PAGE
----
Once again, Semenya proved better than any paid rabbit could as there were a string of fast times behind her. American Ajee Wilson was fourth in 1:56.45 — her second-fastest time ever — Habitam Alemu set an Ethiopian record of 1:56.71 in fifth, Morocco’s Rababe Arafi set a PR of 1:57.47 in sixth, and Raevyn Rogers clocked 1:57.69 for seventh (#9 on the all-time U.S. list).
1 Semenya , Caster RSA 1:54.60 8 2 Niyonsaba , Francine BDI 1:55.96 7 3 Goule , Natoya JAM 1:56.15 6 4 Wilson , Ajee USA 1:56.45 5 5 Alemu , Habitam ETH 1:56.71 4 6 Arafi , Rababe MAR 1:57.47 3 7 Rogers , Raevyn USA 1:57.69 2 8 Lipsey , Charlene USA 1:58.42 1 9 Lamote , Renelle FRA 1:58.83 10 Tuei , Emily Cherotich KEN 1:59.45 11 Wambui , Margaret Nyairera KEN 1:59.70 12 Büchel , Selina SUI 2:00.75
Quick Take: Has Semenya reached her limit?
For years, observers have questioned whether we’ve seen what Caster Semenya is truly capable of. Semenya is able to bring the best out of everyone else in the field — just look at how much the women who race her have PR’d in recent years — but because Semenya is winning the race, the question has remained: how fast could she go if she had her own Semenya pushing her to her limit at the front of the race?
In Paris and now Monaco, we saw Semenya eschew the rabbits, go out hard and try to run as fast as possible, with 1:54 as the result both times. If Semenya had perfect pacing and someone to chase, she might be able to get under 1:54 (she probably went out a little too hard today), but the world record (1:53.28) is going to be a challenge as she’s still got almost a second to go.
Semenya and David Rudisha in their primes have shown how much great 800 runners can benefit from having someone to chase. Unfortunately for Semenya, the only way she’s going to have someone to chase is if she’s racing men — and any world record she sets in a mixed-gender race would not count.
Quick Take: This was one of the deepest races in history
Five women broke 1:57 tonight, only the fifth time that has happened in history, and the first time since 2004. But considering the number of questionable Eastern European women in the other four races, this may well have been the first time in history where five clean women broke 1:57 (assuming, of course, that the top five tonight are clean).
This race also saw seven women under 1:58, which is just the fourth time that’s happened, and the first since 1999.
Quick Take: Natoya Goule has had an incredible year
Goule, a three-time NCAA champion for LSU and Clemson, began 2018 with a 1:59.38 pb from 2016. After running 1:59.86 indoors in January, she’s been on a rampage ever since, lowering her pb to 1:58.82 to take bronze at the Commonwealth Games, then getting down to 1:57.69 in Paris and now 1:56.15 in Monaco.
We’d have to do some research on this, but we can’t imagine many women who were already sub-2:00 800 runners have PR’d by over a second twice in the same year. But that is what the 27-year-old Goule has done in a phenomenal 2018 season.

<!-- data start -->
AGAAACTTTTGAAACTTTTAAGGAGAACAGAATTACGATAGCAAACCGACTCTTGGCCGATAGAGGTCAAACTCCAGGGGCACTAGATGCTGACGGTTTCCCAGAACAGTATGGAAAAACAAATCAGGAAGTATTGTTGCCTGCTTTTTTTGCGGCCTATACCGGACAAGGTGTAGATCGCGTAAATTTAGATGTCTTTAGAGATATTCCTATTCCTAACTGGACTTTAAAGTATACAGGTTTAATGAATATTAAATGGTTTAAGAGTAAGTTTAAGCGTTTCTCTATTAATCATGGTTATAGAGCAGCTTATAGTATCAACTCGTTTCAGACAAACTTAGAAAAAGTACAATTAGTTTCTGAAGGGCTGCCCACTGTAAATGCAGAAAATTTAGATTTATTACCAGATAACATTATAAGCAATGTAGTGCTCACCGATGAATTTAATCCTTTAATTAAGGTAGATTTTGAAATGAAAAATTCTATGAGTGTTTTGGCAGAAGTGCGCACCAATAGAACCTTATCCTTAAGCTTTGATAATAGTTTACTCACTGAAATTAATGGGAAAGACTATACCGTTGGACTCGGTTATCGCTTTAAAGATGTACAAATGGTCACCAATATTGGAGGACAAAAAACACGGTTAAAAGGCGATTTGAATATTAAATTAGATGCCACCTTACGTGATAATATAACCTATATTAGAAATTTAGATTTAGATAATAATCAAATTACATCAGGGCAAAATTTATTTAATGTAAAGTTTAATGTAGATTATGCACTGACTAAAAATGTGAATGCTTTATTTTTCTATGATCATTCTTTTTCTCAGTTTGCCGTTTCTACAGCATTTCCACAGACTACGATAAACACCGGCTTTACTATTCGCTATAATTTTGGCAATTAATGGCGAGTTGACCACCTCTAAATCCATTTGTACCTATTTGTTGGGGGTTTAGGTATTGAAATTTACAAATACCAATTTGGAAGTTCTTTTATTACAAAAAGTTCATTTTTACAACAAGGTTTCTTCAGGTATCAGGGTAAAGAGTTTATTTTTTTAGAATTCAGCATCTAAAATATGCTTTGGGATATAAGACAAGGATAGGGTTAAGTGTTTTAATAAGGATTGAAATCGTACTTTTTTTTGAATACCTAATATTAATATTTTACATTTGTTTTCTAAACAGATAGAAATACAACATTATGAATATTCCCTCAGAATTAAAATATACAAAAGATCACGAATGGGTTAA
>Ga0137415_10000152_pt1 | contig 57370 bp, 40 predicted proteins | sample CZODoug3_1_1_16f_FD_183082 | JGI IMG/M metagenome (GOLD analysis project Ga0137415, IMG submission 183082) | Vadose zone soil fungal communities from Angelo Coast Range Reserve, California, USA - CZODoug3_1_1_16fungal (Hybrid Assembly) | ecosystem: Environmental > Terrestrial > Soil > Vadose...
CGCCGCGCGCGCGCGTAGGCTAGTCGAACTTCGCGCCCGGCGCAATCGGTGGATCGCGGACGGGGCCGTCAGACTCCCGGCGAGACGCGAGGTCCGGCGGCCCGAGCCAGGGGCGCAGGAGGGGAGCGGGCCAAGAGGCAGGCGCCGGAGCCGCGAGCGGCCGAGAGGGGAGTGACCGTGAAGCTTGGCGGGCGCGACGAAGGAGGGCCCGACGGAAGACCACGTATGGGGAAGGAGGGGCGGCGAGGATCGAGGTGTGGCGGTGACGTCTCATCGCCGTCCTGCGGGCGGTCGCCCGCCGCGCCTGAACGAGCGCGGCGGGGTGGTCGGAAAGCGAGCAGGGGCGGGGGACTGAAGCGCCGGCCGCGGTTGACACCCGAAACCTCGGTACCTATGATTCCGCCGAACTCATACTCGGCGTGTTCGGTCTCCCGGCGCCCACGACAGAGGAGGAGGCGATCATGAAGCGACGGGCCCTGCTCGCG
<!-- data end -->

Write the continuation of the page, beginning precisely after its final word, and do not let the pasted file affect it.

Many assumed that if the new hyperandrogenism policy is allowed to take effect and this is truly the final year of Semenya and Niyonsaba dominating the women’s 800, Ajee Wilson would be the woman to beat in 2019. Goule’s result today says “not so fast.”
Men’s 1500: Timothy Cheruiyot Gets His 5th Straight World-Leading Diamond League Win
Timothy Cheruiyot continued his dominance of the 2018 Diamond League season as he dipped under 3:29 for the first time, running a world-leading 3:28.41 for the win in Monaco to make it five Diamond League victories in 2018 to go along with a world-leading time in each of them.
This was the sixth time in the last seven years a world leader was run in the 1500 in Monaco and the times were fast behind Cheruiyot as everyone in the field except for two runners set a personal best or a season’s best. Cheruiyot’s main rival, world champion Elijah Manangoi, was second in 3:29.64, World Championship bronze medallist Filip Ingebrigtsen was third, just missing going sub-3:30 in a national record of 3:30.01, as his 17-year-old brother Jakob was 4th in 3:31.18. Olympic champion Matthew Centrowitz had his best run of the year in 7th in 3:31.77 (previous season’s best 3:35.17) and former NCAA star Chris O’Hare PR’d by over a second in 3:32.11 but it only got him 9th place. Jakub Holusa only finished 10th, but he can’t be too upset as he set a Czech national record of 3:32.49.
The rabbiting was good in this one, 55.31 at 400, 1:51.71 at 800, and the field showed it was willing to go with the rabbits. When Jackson Kivuva stepped off the track at 1100m, Cheruiyot led with Manangoi right in his slipstream with a small gap back to Aman Wote and Filip Ingebrigtsen. Cheruiyot powered around the track and with 100m to go, Manangoi and Filip Ingebrigtsen were single-file behind Cheruiyot as the top 3 were clear everyone else. Cheruiyot, as he has done all year, powered away the final 100m, and Manangoi was a clear second and Ingebrigtsen a clear third.
Behind the top three there was a gap to everyone else and 17-year-old Jakob Ingebrigtsen, who was only 8th with 100 to go, had the best close of all of them to nab 4th, just ahead of Ayanleh Souleiman at the line.